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• • • Being a journal by artist and designer John Coulthart, cataloguing interests, obsessions and passing enthusiasms.


 

Hans Bellmer’s Maldoror

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Les Fleurs du Mal.

That favourite novel of the Surrealists receives the attention of yet another Surrealist artist. Dalí and Magritte both made their own attempts to illustrate Lautréamont’s Les Chants de Maldoror, a book that many people would consider beyond the reach of easy pictorial representation. I tend to think that the novel’s delirious, dream-like prose offers endless interpretations; this earlier post managed to haul one paragraph in the direction of the Cthulhu Mythos.

Hans Bellmer’s series of 33 intaglio prints were produced from 1967 to 1971, and use the book as a mirror for the artist’s erotic obsessions. Not an unwarranted point of view but Bellmer makes the novel seem much more overtly erotic than it is. The images here aren’t the best quality. Better copies and a complete set of the prints may be viewed at a larger size here.

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Ecstasy.

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The art of Fabrizio Clerici, 1913–1993

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Un istante dopo (1978).

An Italian painter of the fantastic who’s managed to stay off my radar for one reason or another despite doing many of the things I like to see: weightless structures, imaginary architecture, and (towards the end of his career) a series of variations on Arnold Böcklin’s endlessly adaptable The Isle of the Dead. The latter paintings are some of the best Böcklin variants I’ve seen. These alone would have made him worthy of attention but the rest of his oeuvre is an equally accomplished development of late Surrealism (or, if you need another category, Fantastic Realism). The official website is a very good one so there’s plenty more to see. (Thanks to Michelangelo for the tip!)

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La tromba d’aria (1965).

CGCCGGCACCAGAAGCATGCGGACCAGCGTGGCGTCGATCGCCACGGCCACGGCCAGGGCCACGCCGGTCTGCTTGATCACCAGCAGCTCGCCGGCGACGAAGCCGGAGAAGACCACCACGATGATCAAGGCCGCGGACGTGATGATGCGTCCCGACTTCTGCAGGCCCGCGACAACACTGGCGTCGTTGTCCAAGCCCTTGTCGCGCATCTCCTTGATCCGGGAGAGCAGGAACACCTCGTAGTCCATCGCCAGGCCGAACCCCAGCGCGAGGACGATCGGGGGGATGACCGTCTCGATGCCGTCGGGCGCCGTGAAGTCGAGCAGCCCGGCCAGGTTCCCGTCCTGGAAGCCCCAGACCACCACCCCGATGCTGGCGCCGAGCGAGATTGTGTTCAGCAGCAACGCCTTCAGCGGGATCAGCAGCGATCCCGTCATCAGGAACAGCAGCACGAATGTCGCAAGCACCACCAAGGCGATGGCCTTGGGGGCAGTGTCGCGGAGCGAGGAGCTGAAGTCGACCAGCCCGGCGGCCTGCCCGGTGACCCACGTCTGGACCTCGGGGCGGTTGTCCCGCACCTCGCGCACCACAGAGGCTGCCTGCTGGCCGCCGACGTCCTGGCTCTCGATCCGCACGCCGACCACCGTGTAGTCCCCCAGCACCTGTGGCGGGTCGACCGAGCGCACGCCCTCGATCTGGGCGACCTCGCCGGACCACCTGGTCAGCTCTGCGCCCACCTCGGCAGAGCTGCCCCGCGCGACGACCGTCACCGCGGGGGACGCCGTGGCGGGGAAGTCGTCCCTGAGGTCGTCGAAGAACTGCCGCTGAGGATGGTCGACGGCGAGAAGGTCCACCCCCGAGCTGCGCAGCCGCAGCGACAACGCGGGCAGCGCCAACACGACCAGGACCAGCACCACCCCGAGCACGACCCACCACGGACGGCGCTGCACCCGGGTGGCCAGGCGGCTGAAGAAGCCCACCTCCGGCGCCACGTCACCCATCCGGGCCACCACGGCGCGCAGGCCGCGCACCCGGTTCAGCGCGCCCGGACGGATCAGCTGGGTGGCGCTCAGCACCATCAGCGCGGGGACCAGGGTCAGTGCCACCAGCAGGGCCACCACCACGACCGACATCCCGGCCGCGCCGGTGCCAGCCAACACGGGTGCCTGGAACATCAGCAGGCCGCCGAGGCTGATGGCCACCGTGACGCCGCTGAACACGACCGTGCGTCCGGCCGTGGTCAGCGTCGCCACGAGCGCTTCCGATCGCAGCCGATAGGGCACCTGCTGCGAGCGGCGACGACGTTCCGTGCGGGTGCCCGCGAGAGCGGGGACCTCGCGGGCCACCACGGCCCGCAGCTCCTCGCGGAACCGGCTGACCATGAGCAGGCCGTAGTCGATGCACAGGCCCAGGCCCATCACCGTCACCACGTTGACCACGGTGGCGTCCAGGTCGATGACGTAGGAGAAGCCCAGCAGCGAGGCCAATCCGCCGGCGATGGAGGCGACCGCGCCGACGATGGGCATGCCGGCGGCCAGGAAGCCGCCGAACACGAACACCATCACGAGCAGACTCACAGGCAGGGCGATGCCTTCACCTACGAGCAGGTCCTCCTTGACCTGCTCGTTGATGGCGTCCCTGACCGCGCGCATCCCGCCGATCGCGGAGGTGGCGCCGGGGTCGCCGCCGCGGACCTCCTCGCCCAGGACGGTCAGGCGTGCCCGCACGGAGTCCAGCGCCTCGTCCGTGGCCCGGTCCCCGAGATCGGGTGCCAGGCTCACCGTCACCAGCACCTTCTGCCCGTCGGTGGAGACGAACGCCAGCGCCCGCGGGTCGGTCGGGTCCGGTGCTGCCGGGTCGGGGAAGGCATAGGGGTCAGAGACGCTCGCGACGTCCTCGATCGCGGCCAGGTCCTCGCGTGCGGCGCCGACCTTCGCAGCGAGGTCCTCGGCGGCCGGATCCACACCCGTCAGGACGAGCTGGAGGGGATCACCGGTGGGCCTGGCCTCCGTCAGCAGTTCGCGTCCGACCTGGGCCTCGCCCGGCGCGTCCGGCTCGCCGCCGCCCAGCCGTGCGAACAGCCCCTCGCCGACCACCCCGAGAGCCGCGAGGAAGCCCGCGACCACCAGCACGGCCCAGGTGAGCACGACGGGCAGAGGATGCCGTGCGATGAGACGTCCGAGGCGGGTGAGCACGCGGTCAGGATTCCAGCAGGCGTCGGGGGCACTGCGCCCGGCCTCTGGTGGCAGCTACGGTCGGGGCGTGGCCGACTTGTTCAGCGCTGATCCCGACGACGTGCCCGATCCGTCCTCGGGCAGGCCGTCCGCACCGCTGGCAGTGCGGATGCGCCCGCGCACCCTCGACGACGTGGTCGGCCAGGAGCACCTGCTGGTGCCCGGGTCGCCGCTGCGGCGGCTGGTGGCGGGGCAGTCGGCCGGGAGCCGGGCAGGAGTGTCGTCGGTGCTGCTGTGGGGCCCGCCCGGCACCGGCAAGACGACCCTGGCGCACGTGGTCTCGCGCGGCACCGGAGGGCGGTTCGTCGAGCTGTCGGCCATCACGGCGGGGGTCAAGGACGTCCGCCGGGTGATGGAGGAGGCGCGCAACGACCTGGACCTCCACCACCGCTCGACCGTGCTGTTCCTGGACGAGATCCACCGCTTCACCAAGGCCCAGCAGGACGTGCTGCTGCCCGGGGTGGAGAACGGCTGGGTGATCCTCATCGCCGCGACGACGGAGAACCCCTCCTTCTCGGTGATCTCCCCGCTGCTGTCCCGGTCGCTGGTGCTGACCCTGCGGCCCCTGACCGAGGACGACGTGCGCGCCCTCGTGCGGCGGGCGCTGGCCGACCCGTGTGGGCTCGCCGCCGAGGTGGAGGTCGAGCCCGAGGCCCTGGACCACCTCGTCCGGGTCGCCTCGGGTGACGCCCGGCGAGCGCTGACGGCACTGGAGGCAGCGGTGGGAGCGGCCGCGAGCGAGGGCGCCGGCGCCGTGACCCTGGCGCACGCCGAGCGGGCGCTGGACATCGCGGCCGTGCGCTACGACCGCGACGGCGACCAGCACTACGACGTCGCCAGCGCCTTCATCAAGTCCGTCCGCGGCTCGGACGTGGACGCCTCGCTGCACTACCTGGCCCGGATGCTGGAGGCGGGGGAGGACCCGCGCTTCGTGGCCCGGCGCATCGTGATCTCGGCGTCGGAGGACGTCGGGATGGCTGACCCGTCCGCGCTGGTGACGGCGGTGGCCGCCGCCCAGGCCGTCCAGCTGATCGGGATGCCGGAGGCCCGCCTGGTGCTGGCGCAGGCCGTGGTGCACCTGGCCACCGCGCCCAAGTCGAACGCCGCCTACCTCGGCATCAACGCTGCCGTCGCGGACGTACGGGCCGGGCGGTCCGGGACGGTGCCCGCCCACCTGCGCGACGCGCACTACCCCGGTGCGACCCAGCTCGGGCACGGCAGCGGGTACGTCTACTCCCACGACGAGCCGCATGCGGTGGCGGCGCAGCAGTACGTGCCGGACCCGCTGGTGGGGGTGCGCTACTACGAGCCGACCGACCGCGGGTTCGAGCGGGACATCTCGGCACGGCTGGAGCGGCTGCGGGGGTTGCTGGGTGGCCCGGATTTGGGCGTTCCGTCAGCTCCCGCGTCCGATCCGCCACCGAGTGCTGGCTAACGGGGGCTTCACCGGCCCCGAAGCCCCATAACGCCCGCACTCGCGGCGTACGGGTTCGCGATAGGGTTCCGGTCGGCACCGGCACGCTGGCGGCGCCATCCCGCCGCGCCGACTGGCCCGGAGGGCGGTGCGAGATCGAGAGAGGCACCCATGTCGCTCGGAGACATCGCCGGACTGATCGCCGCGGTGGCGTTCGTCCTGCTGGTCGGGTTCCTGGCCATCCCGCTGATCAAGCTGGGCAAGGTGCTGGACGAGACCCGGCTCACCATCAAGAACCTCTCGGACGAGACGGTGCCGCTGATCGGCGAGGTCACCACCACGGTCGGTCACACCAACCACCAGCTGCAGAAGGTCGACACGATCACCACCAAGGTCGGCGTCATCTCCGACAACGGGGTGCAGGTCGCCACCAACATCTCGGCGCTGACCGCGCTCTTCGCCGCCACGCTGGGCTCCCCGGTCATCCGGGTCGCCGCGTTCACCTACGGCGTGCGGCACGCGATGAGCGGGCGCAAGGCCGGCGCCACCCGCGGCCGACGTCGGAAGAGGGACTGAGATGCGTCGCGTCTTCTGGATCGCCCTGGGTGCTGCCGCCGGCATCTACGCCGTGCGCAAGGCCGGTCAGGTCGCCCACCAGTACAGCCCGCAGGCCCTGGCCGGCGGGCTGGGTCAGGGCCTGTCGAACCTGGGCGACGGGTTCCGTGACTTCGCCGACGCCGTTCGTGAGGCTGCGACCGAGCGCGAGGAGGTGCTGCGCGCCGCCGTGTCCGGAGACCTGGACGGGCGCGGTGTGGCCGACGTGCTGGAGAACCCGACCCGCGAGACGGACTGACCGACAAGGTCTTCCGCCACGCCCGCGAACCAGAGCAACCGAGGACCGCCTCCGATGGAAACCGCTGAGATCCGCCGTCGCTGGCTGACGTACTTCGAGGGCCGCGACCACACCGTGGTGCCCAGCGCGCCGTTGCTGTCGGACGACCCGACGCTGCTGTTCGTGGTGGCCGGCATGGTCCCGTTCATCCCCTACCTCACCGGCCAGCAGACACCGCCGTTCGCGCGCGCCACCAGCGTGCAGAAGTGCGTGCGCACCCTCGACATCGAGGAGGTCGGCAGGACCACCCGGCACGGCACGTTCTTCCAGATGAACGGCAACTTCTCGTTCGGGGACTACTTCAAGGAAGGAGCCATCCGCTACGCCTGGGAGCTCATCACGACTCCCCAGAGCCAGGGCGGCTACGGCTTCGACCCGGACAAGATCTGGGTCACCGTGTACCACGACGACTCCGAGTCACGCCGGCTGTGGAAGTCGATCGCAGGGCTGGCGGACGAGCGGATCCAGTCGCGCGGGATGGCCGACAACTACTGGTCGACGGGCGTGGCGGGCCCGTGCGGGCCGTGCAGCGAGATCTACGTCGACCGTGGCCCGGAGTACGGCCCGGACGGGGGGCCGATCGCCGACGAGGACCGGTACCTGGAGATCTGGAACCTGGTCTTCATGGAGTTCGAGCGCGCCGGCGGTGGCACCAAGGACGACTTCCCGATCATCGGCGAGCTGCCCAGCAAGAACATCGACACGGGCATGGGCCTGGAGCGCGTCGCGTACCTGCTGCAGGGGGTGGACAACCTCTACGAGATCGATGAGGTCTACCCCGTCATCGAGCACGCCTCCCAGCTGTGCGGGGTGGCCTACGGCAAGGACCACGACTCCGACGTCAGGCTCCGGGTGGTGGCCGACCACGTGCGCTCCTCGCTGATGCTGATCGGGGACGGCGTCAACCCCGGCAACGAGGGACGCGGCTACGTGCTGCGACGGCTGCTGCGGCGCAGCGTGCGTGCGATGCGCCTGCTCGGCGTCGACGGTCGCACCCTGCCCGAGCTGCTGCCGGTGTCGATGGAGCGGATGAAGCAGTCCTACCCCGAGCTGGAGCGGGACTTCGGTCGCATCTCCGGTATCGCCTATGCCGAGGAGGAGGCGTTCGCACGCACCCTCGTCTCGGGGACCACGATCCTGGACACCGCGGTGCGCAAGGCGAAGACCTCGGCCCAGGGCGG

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Latitudine Böcklin (1974).

Elsewhere on { feuilleton }
The fantastic art archive

Previously on { feuilleton }
A Picture to Dream Over: The Isle of the Dead
The Isle of the Dead in detail
Arnold Böcklin and The Isle of the Dead

 


Secret Joy of Falling Angels, a film by Simon Pummell

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An animated film from 1991, Secret Joy of Falling Angels layers a variety of ink and paint effects, sketched outlines and a silhouetted bird skeleton. This creates a very different group of animated angels to those in Borowczyk’s Les Jeux des Anges and Bokanowski’s L’Ange although taken together all three films would make for a strange and unique triple-bill. In a previous post I quoted producer Keith Griffiths enthusing about Bokanowski’s masterwork, and Griffiths happens to be the producer of Simon Pummell’s film. Pummell also offers thanks to those regular Griffiths collaborators (and fellow Bokanowski enthusiasts) the Brothers Quay. (Note: the Vimeo page has “Fallen Angels” but the title on the film is “Falling Angels”.)

 


Weekend links 225

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Still from The Shaman-Girl’s Prayer (1997), a video piece by Mariko Mori. This page has pictures of Mori’s futuristic/cosmic performances, films & environments.